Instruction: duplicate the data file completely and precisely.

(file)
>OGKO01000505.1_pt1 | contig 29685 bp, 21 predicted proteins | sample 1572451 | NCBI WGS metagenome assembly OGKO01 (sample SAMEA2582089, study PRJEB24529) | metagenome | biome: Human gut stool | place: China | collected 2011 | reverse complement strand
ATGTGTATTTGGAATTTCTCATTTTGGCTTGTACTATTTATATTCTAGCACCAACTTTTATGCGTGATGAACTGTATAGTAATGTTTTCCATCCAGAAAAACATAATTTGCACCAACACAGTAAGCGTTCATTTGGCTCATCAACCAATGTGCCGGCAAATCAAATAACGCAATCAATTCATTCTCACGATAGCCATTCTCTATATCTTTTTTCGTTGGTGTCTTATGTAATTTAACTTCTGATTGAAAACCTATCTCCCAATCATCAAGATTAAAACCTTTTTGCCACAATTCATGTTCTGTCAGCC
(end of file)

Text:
>OGKO01000505.1_pt1 | contig 29685 bp, 21 predicted proteins | sample 1572451 | NCBI WGS metagenome assembly OGKO01 (sample SAMEA2582089, study PRJEB24529) | metagenome | biome: Human gut stool | place: China | collected 2011 | reverse complement strand
ATGTGTATTTGGAATTTCTCATTTTGGCTTGTACTATTTATATTCTAGCACCAACTTTTATGCGTGATGAACTGTATAGTAATGTTTTCCATCCAGAAAAACATAATTTGCACCAACACAGTAAGCGTTCATTTGGCTCATCAACCAATGTGCCGGCAAATCAAATAACGCAATCAATTCATTCTCACGATAGCCATTCTCTATATCTTTTTTCGTTGGTGTCTTATGTAATTTAACTTCTGATTGAAAACCTATCTCCCAATCATCAAGATTAAAACCTTTTTGCCACAATTCATGTTCTGTCAGCC